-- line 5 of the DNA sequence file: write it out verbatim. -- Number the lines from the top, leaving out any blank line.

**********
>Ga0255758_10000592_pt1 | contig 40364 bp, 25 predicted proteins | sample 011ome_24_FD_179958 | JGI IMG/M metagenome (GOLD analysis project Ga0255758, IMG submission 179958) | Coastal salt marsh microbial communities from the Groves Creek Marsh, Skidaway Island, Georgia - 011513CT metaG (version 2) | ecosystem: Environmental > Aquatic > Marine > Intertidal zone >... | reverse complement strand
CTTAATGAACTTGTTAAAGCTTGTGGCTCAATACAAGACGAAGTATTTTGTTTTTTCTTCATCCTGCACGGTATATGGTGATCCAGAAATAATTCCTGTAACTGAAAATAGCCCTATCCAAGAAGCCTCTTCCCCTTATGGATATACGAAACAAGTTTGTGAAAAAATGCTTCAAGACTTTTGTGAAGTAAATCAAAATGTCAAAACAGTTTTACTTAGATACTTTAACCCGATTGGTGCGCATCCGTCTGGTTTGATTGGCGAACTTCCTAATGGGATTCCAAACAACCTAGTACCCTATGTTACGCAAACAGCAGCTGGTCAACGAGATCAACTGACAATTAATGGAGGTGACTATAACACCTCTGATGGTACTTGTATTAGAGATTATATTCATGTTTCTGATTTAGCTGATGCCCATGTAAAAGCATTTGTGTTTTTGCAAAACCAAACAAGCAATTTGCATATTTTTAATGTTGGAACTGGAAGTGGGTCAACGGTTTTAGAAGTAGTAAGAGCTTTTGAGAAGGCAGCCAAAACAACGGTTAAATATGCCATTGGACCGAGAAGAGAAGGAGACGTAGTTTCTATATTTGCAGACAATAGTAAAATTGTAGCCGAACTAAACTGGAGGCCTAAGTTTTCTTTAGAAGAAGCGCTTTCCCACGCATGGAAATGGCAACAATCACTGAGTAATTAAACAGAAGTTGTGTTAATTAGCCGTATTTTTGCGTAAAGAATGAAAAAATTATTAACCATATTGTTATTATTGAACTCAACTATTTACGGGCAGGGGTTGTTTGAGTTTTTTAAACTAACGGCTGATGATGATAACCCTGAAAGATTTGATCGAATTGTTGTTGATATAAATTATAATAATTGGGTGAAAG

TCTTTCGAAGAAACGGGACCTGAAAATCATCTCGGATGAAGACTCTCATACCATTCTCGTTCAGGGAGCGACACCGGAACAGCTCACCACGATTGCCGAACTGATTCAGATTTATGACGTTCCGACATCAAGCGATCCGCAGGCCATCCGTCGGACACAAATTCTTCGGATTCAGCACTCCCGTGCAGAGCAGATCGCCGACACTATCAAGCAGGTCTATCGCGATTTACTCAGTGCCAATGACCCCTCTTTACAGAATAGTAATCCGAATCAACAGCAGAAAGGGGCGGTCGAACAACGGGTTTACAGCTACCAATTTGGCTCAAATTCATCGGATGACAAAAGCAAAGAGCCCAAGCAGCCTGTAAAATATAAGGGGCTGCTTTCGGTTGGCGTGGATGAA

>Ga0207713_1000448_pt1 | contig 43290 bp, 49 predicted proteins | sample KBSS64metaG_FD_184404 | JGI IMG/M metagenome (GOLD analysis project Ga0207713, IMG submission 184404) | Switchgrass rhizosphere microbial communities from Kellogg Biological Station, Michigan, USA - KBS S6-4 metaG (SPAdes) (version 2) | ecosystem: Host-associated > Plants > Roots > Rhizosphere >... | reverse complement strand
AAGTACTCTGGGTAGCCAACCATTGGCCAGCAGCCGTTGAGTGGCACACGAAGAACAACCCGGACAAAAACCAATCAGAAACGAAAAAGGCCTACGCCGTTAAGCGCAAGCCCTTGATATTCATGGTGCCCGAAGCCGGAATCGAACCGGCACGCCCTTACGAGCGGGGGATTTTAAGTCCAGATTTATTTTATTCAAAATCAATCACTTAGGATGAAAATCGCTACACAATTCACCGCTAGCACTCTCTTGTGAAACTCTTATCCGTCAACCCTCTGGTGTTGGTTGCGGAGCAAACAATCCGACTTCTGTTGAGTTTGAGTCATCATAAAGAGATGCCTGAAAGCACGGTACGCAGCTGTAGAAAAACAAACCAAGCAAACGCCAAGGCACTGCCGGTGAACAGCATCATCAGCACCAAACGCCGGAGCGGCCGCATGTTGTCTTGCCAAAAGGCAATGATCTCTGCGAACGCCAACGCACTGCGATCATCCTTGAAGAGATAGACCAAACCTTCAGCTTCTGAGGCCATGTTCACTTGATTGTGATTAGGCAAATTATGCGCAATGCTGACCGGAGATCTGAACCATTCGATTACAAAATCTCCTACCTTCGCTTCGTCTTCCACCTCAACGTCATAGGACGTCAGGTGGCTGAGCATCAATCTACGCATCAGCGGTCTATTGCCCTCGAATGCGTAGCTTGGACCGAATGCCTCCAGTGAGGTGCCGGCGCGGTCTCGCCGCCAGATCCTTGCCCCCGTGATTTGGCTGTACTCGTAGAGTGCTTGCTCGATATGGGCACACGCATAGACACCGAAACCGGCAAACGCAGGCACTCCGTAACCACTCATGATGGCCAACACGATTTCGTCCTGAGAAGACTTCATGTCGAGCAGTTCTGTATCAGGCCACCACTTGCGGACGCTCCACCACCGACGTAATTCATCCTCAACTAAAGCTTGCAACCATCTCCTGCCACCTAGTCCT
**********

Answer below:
AAGTACTCTGGGTAGCCAACCATTGGCCAGCAGCCGTTGAGTGGCACACGAAGAACAACCCGGACAAAAACCAATCAGAAACGAAAAAGGCCTACGCCGTTAAGCGCAAGCCCTTGATATTCATGGTGCCCGAAGCCGGAATCGAACCGGCACGCCCTTACGAGCGGGGGATTTTAAGTCCAGATTTATTTTATTCAAAATCAATCACTTAGGATGAAAATCGCTACACAATTCACCGCTAGCACTCTCTTGTGAAACTCTTATCCGTCAACCCTCTGGTGTTGGTTGCGGAGCAAACAATCCGACTTCTGTTGAGTTTGAGTCATCATAAAGAGATGCCTGAAAGCACGGTACGCAGCTGTAGAAAAACAAACCAAGCAAACGCCAAGGCACTGCCGGTGAACAGCATCATCAGCACCAAACGCCGGAGCGGCCGCATGTTGTCTTGCCAAAAGGCAATGATCTCTGCGAACGCCAACGCACTGCGATCATCCTTGAAGAGATAGACCAAACCTTCAGCTTCTGAGGCCATGTTCACTTGATTGTGATTAGGCAAATTATGCGCAATGCTGACCGGAGATCTGAACCATTCGATTACAAAATCTCCTACCTTCGCTTCGTCTTCCACCTCAACGTCATAGGACGTCAGGTGGCTGAGCATCAATCTACGCATCAGCGGTCTATTGCCCTCGAATGCGTAGCTTGGACCGAATGCCTCCAGTGAGGTGCCGGCGCGGTCTCGCCGCCAGATCCTTGCCCCCGTGATTTGGCTGTACTCGTAGAGTGCTTGCTCGATATGGGCACACGCATAGACACCGAAACCGGCAAACGCAGGCACTCCGTAACCACTCATGATGGCCAACACGATTTCGTCCTGAGAAGACTTCATGTCGAGCAGTTCTGTATCAGGCCACCACTTGCGGACGCTCCACCACCGACGTAATTCATCCTCAACTAAAGCTTGCAACCATCTCCTGCCACCTAGTCCT